I’d heard so much about this book for a long time. But I’d never come across it. Last year, however, it was being talked about a lot when the BBC drama was released. Eventually, I got round to reading it. At 1544 pages, it is one of the longest books I’ve read, and it took me well over 2 months to finish it.
Set in 1950s newly independent India, this novel by Vikram Seth centres around young Lata, and her mother’s ambition to find her a suitable boy to marry. Longer novels tend to begin slow, as there is a lot of time to set situations up. Not so with this book. Seth uses the first 200 pages to introduce the reader to a raft of characters – Lata’s family, their extended relations, and all of her suitors and their families too. The result is a complex and intricate set of lives in the towns of Brahmpur, Cawnpore, Calcutta and others. Normally, I find such books hard to read, but this one draws the reader in with its wonderful detailing of events, places and things.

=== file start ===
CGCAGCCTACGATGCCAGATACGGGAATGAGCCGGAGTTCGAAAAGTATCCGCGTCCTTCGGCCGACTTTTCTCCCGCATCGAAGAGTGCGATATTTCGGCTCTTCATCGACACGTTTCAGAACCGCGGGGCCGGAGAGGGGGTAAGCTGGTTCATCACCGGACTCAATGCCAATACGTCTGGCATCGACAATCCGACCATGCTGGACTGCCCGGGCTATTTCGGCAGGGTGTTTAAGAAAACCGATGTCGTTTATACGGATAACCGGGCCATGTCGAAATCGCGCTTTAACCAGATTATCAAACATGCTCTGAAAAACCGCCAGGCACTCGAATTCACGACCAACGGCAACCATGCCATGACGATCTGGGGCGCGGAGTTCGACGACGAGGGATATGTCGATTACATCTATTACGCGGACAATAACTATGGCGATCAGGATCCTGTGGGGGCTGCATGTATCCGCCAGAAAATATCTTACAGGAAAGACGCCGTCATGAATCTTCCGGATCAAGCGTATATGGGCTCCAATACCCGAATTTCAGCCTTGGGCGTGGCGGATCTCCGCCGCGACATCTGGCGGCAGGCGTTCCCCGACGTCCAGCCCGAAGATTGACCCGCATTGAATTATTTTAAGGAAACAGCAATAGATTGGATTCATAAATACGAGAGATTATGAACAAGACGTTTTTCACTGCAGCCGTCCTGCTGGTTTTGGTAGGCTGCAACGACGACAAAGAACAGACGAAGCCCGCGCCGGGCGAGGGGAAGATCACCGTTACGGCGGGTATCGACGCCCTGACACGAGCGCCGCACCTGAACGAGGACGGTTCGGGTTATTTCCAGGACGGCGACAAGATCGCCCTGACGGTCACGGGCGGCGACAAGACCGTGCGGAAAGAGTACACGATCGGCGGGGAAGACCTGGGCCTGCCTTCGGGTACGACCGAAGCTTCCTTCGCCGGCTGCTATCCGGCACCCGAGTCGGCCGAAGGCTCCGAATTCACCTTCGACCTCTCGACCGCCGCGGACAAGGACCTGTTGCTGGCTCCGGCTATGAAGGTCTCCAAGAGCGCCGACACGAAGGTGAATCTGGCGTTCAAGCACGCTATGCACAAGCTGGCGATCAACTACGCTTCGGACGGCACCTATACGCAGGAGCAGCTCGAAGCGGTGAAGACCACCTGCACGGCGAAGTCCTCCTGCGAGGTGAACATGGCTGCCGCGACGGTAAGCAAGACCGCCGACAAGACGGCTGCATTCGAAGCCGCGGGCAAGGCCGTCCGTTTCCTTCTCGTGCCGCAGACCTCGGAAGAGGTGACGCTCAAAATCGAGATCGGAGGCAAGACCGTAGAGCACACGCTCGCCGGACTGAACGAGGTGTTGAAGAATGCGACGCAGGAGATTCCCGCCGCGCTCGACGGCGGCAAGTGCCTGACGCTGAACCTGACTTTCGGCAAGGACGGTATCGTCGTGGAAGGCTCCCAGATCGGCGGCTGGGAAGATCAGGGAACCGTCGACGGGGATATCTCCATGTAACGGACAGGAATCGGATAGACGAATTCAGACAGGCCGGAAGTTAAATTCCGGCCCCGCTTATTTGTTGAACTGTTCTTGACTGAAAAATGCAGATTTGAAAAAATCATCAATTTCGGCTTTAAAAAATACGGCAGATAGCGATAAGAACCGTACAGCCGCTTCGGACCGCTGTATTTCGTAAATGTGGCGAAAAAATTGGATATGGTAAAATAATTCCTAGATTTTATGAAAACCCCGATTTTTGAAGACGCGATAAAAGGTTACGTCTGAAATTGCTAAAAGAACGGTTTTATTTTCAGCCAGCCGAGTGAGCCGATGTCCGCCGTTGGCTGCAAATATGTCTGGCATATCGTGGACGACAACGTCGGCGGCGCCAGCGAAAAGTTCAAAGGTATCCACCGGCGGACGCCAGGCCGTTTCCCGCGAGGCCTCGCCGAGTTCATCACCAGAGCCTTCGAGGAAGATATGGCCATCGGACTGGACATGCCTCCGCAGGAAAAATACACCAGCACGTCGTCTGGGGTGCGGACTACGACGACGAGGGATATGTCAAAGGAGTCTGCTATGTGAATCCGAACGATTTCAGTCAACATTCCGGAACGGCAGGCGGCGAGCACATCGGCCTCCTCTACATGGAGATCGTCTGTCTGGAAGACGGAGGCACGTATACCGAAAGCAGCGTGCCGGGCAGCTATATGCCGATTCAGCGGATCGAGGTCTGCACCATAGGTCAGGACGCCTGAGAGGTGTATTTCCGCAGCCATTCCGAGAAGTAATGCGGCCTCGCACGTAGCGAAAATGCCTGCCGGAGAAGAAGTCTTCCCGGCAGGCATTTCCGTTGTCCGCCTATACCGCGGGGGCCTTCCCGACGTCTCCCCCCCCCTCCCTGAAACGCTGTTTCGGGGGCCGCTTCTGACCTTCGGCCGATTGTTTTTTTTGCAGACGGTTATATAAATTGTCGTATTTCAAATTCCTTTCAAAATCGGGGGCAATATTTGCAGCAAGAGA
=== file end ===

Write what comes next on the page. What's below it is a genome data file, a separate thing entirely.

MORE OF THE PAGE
There was one overarching concept that bothered me. I found it difficult to stomach how ‘modern-day’ the behaviours of the women were. My grandmother grew up in the most progressive state of India in the 1950s. And in those days, young unmarried women could not dream of travelling 1500km by train alone, going on boat rides with boys, and walking back home after ‘tawaiaff’ performances alone. All this and more in Lata’s life, and that too in the most regressive and conservative region of India. One could argue that it is because her father is dead, and she is free from familial patriarchy. But she has her grandfather, brother-in-law etc in the same town. So that level of freedom is just made up.
Apart from this, the book is wonderfully written and the story told beautifully. Jane Austen could have learnt a million lessons from Rupa Mehra before she wrote her Mrs Bennett, but I’ll let that slide for now. Anyway, I’d recommend this book as a lingering long lockdown read. Enjoy!